Sri Lanka’s constant neglect for UN’s warnings on human rights

sri lanka’s constant neglect for un’s warnings on human rights

sri lanka’s constant neglect for un’s warnings on human rights

Sri Lankan Sri Lankan – Human rights are put to test every day in Sri Lanka. Even after a decade is over of the country witnessing a civil war, Sri Lankan government has continued to use Prevention of Terrorism Act (PTA).

There are many who are still tormented with what went around over a decade ago and how the national officials treated their own civilians during the civil war. In the process to make senseless peace in the country Murugiah Komahan shared his experience when he was put in a dark cell for six years.

He was among the thousands of Tamillians who were detained under the Prevention of Terrorism Act (PTA) in recent decades. It keeps lingering in the minds of the experts as well as civilians that when there is no ongoing civil war in the country then what is the need for such an act.

The governments that were formed after the civil war were also dominated by  Sinhalese majority whose leaders did not think twice before using PTA primarily to arrest those on the basis of suspicions of them having any kind of ties with the Tamil Tigers.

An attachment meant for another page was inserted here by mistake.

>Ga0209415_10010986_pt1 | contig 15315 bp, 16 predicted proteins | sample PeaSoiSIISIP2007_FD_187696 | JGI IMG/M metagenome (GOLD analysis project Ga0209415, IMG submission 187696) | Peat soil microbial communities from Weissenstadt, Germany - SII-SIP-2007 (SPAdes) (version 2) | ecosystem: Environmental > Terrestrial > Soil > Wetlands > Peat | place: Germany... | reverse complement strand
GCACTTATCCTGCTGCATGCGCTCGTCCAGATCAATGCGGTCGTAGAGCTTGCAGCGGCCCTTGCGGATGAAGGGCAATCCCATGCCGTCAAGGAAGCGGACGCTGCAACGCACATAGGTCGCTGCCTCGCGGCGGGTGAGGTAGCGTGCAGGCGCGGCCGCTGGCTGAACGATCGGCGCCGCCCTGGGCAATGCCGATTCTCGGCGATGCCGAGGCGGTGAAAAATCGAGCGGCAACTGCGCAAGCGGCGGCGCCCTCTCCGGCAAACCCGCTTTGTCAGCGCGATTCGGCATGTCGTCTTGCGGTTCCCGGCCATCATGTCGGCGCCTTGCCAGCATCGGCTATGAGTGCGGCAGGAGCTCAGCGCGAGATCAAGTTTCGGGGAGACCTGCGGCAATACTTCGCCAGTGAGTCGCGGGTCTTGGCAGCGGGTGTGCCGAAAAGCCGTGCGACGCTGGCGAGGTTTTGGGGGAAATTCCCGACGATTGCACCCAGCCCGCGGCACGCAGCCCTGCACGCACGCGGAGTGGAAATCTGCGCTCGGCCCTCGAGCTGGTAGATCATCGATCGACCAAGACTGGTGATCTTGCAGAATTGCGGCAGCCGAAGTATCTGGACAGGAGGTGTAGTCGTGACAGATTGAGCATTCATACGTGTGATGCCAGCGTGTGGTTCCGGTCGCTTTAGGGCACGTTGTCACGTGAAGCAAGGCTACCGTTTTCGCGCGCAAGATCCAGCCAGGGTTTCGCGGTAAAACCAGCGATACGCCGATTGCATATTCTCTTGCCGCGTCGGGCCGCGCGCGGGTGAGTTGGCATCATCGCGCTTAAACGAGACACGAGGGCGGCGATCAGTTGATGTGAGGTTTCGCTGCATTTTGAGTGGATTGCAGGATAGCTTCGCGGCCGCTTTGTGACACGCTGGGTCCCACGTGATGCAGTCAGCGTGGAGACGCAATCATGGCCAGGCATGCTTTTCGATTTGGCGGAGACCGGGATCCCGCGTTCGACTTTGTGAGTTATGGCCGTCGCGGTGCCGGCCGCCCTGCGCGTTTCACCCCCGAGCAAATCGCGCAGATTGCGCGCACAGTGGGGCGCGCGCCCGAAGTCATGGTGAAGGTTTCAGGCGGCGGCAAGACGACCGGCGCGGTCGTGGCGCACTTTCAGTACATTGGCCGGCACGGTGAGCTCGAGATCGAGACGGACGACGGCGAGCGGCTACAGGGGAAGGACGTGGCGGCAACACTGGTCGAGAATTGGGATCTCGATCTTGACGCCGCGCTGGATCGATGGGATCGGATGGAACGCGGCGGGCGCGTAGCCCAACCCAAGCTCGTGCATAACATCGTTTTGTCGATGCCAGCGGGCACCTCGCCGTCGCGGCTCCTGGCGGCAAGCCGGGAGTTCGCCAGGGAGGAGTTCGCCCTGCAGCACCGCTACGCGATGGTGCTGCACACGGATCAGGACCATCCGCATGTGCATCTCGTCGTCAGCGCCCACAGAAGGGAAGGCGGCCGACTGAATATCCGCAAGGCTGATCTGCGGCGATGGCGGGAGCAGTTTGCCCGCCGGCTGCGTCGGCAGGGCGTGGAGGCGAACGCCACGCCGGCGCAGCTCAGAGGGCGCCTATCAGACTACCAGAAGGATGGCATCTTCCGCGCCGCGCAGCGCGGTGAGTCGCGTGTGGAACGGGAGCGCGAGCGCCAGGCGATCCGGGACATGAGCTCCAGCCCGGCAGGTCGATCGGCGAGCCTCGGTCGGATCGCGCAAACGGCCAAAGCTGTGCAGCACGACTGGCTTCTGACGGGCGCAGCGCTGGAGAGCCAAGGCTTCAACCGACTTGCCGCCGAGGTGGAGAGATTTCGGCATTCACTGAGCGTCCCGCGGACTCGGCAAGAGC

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The act still being very much in use is creating serious human rights concerns for the people. The international organization, especially the United Nations, has been putting pressure on the Sri Lankan government to reform the act as it may endanger the human rights of many living in the territory.  

Sri Lanka can only prosper in business spheres and export markets when it gets itself clearance for the human rights situation. If not, then despite being a great access to the lucrative European market, it will not be able to work on export.

Komahan highlighted how the human rights in the country are in grave danger. He shared that he was first arrested in 2010 under the act after which the police tried to fetch out a confession from him under pressure but he refused.

“An officer even threatened to shoot me. When I complained to a judge about being tortured, I was beaten even more,” said Komahan while talking to an international media. But after some time, he ended up signing a confession in Sinhala, a language he doesn’t understand. He did it because of the fear of solitary confinement. He was freed in 2016 as there was no evidence against him but he is continually being monitored for each of his steps.

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